[...] The French used the term lettre de course for their letters of marque, giving rise to the term corsair. Letter of Marque can sometimes describe the vessel itself: a "Letter of Marque" generally refers to a lumbering square-rigged cargo carrier that might pick up a prize if the opportunity arose,[2] whereas a "privateer" was a fast and weatherly fore-and-aft rigged vessel heavily armed and heavily crewed, intended exclusively for fighting.
A "letter of marque and reprisal" would involve permission to cross an international border to effect a reprisal (take some action against an attack or injury) authorized by an issuing jurisdiction to conduct reprisal operations outside its borders.
Most attacks under the authorization of a Letter of Marque were not, in fact, reprisals. More.

Well, before we say "why Clinton and Obama, but not W?" we also need to ask about Reagan; and Panama, and Grenada, and assisting Iraq in the targeting of chemical weapons attacks, and any other little actions I've forgotten about.

I hate the situation in Libya. I hate *that* Obama has lent US support to it, but as a member of NATO, he was under great pressure to do so. Still, while my mindset is not this simple, I can't help but remember the sick joke that fighting for peace is like fucking for virginity.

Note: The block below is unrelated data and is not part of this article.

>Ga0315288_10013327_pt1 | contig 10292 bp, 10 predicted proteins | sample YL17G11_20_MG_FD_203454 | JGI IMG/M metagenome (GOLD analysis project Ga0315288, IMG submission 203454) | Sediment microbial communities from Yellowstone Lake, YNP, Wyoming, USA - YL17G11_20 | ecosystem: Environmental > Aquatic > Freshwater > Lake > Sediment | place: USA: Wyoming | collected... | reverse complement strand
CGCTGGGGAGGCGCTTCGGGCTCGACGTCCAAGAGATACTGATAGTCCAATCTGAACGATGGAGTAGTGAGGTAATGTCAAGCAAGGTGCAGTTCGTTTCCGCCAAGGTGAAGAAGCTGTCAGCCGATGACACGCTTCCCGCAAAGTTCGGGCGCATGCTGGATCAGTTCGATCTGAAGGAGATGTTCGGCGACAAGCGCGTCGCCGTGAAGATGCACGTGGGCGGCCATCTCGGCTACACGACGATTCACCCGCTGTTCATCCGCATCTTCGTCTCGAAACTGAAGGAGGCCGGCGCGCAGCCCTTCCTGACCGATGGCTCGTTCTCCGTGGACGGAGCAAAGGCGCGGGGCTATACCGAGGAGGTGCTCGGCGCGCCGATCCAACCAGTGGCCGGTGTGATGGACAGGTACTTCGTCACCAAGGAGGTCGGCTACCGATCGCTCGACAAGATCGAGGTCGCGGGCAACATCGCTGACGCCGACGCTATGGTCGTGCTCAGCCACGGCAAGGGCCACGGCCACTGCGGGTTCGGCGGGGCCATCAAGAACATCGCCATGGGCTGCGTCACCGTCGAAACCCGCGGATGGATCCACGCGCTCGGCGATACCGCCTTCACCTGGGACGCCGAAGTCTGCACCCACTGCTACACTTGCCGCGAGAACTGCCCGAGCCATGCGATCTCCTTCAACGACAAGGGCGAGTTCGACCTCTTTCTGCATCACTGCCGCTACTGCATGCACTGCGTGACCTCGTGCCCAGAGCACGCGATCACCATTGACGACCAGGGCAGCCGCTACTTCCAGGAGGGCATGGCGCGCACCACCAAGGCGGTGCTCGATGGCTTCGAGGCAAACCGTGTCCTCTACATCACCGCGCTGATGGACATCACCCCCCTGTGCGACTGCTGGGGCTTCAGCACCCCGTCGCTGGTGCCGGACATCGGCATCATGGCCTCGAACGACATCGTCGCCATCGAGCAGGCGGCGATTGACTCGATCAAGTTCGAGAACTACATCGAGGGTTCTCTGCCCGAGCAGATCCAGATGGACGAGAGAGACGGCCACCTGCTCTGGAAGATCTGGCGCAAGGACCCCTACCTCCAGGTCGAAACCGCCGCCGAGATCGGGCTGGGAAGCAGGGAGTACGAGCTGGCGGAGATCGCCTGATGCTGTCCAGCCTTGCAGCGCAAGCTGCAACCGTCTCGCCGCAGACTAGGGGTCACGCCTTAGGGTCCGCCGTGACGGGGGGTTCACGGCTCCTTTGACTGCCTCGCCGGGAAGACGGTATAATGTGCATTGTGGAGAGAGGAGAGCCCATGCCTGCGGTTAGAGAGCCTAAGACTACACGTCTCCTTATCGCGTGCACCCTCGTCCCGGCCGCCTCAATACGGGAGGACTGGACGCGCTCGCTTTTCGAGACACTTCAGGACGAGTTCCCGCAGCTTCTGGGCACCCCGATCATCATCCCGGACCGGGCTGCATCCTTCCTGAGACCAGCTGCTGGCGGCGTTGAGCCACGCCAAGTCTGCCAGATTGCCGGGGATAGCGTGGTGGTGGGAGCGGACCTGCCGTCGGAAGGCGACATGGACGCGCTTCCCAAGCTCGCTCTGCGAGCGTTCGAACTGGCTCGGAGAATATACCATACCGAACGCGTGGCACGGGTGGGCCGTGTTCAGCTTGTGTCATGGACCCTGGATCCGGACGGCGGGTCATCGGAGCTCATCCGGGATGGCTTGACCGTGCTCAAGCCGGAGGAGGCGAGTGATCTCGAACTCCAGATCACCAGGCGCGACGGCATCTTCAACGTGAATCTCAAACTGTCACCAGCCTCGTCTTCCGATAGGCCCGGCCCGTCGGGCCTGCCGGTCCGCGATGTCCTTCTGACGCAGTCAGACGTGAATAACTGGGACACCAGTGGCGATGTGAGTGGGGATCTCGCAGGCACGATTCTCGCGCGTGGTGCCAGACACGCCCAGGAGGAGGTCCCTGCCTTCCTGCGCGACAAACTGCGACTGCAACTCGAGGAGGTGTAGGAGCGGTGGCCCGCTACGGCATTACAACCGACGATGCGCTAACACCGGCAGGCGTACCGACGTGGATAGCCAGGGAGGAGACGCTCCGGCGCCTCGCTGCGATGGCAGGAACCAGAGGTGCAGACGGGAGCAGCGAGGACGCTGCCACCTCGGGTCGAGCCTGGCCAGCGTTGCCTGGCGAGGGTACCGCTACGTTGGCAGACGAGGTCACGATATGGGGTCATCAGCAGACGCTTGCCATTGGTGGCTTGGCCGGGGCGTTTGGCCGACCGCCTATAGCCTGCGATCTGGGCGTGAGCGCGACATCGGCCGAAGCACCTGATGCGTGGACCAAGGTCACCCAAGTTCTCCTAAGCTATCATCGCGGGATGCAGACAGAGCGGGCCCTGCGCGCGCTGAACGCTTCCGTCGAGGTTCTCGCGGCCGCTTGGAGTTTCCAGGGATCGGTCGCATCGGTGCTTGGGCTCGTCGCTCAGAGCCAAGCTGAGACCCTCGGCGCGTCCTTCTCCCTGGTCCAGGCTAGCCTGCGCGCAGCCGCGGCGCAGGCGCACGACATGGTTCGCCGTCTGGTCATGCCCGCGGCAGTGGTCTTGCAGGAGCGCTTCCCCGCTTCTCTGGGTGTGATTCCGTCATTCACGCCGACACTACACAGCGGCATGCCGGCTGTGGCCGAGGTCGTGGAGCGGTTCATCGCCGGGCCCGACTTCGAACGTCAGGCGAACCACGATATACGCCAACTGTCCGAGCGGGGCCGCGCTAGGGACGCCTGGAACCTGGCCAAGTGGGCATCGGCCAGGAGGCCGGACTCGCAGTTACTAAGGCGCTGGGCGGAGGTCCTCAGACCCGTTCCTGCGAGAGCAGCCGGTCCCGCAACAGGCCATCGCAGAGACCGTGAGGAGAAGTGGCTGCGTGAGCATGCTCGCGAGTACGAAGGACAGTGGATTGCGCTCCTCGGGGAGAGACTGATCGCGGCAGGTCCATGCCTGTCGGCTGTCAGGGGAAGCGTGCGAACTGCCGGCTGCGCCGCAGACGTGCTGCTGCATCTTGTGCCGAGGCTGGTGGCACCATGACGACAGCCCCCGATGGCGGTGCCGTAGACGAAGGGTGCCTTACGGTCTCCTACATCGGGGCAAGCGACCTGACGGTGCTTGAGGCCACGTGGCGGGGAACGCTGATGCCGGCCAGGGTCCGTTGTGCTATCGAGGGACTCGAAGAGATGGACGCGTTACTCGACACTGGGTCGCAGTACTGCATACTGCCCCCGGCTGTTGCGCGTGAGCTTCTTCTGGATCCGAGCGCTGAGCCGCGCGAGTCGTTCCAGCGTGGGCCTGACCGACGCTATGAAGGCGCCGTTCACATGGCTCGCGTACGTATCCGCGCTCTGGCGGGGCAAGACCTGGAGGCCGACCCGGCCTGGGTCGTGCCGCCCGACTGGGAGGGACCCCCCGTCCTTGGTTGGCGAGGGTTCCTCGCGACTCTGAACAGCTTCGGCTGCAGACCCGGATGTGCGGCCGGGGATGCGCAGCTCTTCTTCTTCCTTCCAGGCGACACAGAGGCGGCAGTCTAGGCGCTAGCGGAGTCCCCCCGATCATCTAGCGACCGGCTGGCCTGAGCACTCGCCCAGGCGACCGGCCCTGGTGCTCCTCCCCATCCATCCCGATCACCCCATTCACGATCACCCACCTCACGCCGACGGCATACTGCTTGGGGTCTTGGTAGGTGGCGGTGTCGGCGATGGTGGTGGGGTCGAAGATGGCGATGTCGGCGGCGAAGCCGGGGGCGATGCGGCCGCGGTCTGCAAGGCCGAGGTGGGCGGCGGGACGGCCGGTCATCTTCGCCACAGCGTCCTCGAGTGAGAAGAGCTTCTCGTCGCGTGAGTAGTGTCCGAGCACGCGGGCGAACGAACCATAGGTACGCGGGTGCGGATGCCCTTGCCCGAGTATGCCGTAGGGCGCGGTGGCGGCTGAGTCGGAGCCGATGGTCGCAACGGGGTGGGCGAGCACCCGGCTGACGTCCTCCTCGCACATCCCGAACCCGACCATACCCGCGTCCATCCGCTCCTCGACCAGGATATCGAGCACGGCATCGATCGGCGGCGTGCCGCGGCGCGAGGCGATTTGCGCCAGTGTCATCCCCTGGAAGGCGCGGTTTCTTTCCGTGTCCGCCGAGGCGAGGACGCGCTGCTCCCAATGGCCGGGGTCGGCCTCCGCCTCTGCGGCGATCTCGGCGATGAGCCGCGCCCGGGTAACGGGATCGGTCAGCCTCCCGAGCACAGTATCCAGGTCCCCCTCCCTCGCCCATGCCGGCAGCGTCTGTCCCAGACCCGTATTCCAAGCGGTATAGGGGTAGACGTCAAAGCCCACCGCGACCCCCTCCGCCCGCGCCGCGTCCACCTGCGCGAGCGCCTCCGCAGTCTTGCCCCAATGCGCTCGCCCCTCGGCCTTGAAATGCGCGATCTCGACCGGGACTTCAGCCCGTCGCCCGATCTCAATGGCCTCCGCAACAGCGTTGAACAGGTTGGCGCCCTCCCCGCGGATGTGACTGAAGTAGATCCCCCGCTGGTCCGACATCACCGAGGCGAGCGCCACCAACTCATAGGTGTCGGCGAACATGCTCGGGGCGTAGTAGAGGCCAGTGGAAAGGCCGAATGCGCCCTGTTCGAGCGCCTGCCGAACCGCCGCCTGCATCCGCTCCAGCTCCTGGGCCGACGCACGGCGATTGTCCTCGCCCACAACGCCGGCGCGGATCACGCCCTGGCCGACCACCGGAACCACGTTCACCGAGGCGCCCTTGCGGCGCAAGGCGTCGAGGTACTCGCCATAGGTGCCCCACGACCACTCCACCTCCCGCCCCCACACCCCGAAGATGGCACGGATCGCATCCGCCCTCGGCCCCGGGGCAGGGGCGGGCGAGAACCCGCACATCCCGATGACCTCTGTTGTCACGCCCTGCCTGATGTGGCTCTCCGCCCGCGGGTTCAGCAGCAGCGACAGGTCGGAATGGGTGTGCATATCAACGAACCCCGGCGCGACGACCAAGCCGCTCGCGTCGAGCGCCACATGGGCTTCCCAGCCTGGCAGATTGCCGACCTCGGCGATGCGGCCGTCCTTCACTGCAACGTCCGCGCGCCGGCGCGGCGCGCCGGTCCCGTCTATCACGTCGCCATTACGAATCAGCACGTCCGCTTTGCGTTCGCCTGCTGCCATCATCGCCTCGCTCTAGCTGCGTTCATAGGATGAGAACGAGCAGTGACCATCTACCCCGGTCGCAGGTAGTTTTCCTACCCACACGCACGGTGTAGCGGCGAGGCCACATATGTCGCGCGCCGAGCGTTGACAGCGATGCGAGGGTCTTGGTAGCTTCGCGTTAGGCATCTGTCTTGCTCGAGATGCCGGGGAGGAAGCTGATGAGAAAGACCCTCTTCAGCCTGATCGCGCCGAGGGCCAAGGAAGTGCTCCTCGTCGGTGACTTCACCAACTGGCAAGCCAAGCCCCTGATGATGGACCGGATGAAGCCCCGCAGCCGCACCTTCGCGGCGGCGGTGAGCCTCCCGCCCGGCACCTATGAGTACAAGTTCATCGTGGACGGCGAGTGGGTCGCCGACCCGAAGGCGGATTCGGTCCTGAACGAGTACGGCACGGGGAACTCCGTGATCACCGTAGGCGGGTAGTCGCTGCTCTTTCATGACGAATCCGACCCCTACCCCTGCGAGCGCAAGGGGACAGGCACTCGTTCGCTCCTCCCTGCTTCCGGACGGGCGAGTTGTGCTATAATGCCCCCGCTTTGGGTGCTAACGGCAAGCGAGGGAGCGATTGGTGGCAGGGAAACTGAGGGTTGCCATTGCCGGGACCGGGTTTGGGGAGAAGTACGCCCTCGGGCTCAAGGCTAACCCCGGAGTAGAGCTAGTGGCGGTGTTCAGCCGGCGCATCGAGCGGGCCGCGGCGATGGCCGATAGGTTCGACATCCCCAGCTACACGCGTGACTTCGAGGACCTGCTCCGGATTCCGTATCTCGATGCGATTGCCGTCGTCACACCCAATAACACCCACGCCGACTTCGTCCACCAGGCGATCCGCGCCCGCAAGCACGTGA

Next: if he is deserving of scorn for attacking, doesn't that make George W. better by comparison?

I'm sorry - George W. doesn't get better, even if Obama is bad. This isn't a race, where a terrible President looks better if his successor isn't good enough (or even if his successor is worse!).

I've learned long ago that the President has a great deal of power, de facto if not de jure, over the military. And as much as I despise the use of military force, complaining about a limited use of it is not going to accomplish anything, except get you mocked by war mongers (who are Very Serious People - see that solemn expression?).